The best moments of the book come when Tang’s interpretation of the data reveals some insightful ironies about Chinese political culture. For example in Chapter 3 ‘Nationalism and Regime Sustainability’ Tang points out that when the West pushes a human rights agenda, China’s often nationalistic response serves to divert public demand for democratisation. Chapter 7 ‘Individual Dispute Resolution’ also intriguingly highlights how, despite mainstream predictions, rule of law is not becoming more institutionalised as marketization grows in China. Tang also, through his extensive statistical analysis, is able to challenge accepted orthodoxies in political science literature, most notably perhaps  when he suggest that strong levels of interpersonal trust and high social capital are not necessarily elements reflective of democratic countries.

Tang’s book, without specifically aiming to do so, is also especially useful for any researcher keen to understand how ‘politics’ actually works in China – a country without strong civic/political institutions.  For example, Chapter 7 contains a good overview of the non-institutional channels available to Chinese citizens in overcoming the disputes and issues they face. In Chapter 5 ‘Political Trust in China and Taiwan’, Tang too gives good examples of Chinese government political-responsiveness in comparison to the relatively inert Taiwanese government example.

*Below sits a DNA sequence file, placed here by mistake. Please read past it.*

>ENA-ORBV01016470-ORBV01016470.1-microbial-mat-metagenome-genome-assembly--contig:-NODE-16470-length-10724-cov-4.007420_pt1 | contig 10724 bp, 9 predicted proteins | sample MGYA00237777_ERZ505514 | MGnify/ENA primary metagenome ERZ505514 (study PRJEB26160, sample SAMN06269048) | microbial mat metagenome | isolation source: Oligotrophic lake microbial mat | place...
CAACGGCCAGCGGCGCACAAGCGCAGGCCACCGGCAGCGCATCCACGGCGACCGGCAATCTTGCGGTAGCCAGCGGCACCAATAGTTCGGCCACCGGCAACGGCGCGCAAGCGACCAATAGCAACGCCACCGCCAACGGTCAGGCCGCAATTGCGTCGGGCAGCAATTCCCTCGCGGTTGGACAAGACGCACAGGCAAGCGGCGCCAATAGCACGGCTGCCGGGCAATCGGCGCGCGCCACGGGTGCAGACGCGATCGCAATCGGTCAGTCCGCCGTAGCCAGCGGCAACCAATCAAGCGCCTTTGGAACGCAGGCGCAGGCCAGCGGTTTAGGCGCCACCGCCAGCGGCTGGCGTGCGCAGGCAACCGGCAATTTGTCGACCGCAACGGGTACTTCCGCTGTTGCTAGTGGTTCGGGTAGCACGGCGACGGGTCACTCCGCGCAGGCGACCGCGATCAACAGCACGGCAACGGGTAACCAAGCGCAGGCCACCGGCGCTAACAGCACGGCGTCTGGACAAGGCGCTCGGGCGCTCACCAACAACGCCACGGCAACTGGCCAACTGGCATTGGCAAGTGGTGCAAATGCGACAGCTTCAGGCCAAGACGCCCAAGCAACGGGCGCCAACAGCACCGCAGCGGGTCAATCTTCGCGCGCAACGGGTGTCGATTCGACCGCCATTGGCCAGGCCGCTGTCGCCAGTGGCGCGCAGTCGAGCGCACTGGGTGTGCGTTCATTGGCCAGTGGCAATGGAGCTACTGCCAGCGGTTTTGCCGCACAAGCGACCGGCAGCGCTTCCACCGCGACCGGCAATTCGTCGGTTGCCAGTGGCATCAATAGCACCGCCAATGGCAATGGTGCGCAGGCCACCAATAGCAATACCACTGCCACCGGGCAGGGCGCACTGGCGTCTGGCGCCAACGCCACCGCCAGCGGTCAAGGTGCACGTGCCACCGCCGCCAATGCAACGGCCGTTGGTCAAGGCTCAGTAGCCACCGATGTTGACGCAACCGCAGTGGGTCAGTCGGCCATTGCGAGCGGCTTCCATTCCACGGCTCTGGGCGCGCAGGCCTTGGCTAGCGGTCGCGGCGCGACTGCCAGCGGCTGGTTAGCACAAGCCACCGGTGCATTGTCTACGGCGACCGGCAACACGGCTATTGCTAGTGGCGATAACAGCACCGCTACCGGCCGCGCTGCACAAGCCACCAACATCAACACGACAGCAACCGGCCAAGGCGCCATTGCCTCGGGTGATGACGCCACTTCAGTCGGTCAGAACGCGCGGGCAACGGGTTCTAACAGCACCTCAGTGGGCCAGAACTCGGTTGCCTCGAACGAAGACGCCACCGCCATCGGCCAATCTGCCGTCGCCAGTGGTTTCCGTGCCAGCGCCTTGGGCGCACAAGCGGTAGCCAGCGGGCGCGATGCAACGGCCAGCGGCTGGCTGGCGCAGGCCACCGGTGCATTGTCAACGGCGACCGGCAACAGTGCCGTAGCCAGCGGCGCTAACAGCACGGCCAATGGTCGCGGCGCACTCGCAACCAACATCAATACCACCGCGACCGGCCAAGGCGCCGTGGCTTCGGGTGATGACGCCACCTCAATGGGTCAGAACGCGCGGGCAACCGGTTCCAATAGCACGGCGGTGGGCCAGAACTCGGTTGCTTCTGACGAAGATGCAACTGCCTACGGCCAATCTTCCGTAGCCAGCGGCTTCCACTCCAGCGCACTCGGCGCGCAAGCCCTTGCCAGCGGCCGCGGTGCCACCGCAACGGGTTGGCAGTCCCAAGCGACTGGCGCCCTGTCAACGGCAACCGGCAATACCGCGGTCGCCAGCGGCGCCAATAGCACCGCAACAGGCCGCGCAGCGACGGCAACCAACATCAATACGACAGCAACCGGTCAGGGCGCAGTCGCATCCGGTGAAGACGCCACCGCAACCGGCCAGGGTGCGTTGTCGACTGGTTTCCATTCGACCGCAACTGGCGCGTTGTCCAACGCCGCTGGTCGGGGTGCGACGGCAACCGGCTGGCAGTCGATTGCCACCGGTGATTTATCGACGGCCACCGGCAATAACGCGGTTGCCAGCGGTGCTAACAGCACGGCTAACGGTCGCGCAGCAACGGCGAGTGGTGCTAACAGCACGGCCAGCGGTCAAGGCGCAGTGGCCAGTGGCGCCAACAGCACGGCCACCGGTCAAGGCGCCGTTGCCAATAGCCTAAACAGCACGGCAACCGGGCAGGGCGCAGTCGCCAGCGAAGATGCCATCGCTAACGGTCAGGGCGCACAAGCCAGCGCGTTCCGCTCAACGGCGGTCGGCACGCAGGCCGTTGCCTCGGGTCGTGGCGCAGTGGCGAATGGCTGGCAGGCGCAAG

However, some problems do come with Tang’s reliance on quantitative survey data that goes beyond the issue of survey scales and questions meaning different things for different people. Chapter 4 ‘Interpesonal Trust and Regime Sustainability’ for example is based on one report – made in 2002 based on early 1990’s data (59) – that indicates China is unusual for having high levels of interpersonal trust without having democratic freedom. Based on my own fieldwork experiences, I find this assumption remarkable considering the level of cynicism my contacts, friends and participants had in China. Whilst recognising that my own fieldwork has a particular urban bias, for such a framing assumption to be made requires a larger evidence base. Another issue is how Tang sometimes made equivalences between categories without a rationale. In one case, he equates high internal efficacy to high levels of interpersonal trust without a detailed explanation (88).